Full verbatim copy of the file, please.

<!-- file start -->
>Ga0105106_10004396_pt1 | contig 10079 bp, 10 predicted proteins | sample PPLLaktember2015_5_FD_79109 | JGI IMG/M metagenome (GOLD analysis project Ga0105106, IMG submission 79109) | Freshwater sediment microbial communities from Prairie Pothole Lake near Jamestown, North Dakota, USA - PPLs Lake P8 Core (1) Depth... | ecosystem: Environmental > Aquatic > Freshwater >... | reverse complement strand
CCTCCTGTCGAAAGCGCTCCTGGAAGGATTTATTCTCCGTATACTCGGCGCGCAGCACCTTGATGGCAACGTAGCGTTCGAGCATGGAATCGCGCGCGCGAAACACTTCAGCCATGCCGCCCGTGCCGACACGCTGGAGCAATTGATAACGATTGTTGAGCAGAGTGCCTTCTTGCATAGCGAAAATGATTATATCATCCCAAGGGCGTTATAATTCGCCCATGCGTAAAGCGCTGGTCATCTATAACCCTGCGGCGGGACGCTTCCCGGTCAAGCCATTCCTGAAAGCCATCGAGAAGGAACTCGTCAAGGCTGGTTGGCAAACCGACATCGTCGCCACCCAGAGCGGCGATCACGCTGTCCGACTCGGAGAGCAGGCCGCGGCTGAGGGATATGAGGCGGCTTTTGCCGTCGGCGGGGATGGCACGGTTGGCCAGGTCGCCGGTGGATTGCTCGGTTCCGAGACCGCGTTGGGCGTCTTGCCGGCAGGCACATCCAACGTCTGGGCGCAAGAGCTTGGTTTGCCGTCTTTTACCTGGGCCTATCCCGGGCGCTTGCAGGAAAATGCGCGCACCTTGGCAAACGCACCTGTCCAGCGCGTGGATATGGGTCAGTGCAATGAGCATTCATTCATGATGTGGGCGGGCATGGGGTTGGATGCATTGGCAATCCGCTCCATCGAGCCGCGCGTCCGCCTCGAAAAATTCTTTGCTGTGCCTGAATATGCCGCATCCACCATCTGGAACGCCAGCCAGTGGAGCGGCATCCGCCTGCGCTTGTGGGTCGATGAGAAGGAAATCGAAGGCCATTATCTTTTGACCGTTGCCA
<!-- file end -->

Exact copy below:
>Ga0105106_10004396_pt1 | contig 10079 bp, 10 predicted proteins | sample PPLLaktember2015_5_FD_79109 | JGI IMG/M metagenome (GOLD analysis project Ga0105106, IMG submission 79109) | Freshwater sediment microbial communities from Prairie Pothole Lake near Jamestown, North Dakota, USA - PPLs Lake P8 Core (1) Depth... | ecosystem: Environmental > Aquatic > Freshwater >... | reverse complement strand
CCTCCTGTCGAAAGCGCTCCTGGAAGGATTTATTCTCCGTATACTCGGCGCGCAGCACCTTGATGGCAACGTAGCGTTCGAGCATGGAATCGCGCGCGCGAAACACTTCAGCCATGCCGCCCGTGCCGACACGCTGGAGCAATTGATAACGATTGTTGAGCAGAGTGCCTTCTTGCATAGCGAAAATGATTATATCATCCCAAGGGCGTTATAATTCGCCCATGCGTAAAGCGCTGGTCATCTATAACCCTGCGGCGGGACGCTTCCCGGTCAAGCCATTCCTGAAAGCCATCGAGAAGGAACTCGTCAAGGCTGGTTGGCAAACCGACATCGTCGCCACCCAGAGCGGCGATCACGCTGTCCGACTCGGAGAGCAGGCCGCGGCTGAGGGATATGAGGCGGCTTTTGCCGTCGGCGGGGATGGCACGGTTGGCCAGGTCGCCGGTGGATTGCTCGGTTCCGAGACCGCGTTGGGCGTCTTGCCGGCAGGCACATCCAACGTCTGGGCGCAAGAGCTTGGTTTGCCGTCTTTTACCTGGGCCTATCCCGGGCGCTTGCAGGAAAATGCGCGCACCTTGGCAAACGCACCTGTCCAGCGCGTGGATATGGGTCAGTGCAATGAGCATTCATTCATGATGTGGGCGGGCATGGGGTTGGATGCATTGGCAATCCGCTCCATCGAGCCGCGCGTCCGCCTCGAAAAATTCTTTGCTGTGCCTGAATATGCCGCATCCACCATCTGGAACGCCAGCCAGTGGAGCGGCATCCGCCTGCGCTTGTGGGTCGATGAGAAGGAAATCGAAGGCCATTATCTTTTGACCGTTGCCA